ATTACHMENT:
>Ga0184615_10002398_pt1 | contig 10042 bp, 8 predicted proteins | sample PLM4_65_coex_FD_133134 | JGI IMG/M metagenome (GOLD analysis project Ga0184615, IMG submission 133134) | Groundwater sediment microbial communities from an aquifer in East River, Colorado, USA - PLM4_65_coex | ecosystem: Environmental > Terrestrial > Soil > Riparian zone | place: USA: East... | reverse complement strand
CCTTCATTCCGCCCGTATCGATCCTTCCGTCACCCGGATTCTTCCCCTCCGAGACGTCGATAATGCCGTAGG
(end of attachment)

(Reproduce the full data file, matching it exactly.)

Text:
>Ga0184615_10002398_pt1 | contig 10042 bp, 8 predicted proteins | sample PLM4_65_coex_FD_133134 | JGI IMG/M metagenome (GOLD analysis project Ga0184615, IMG submission 133134) | Groundwater sediment microbial communities from an aquifer in East River, Colorado, USA - PLM4_65_coex | ecosystem: Environmental > Terrestrial > Soil > Riparian zone | place: USA: East... | reverse complement strand
CCTTCATTCCGCCCGTATCGATCCTTCCGTCACCCGGATTCTTCCCCTCCGAGACGTCGATAATGCCGTAGG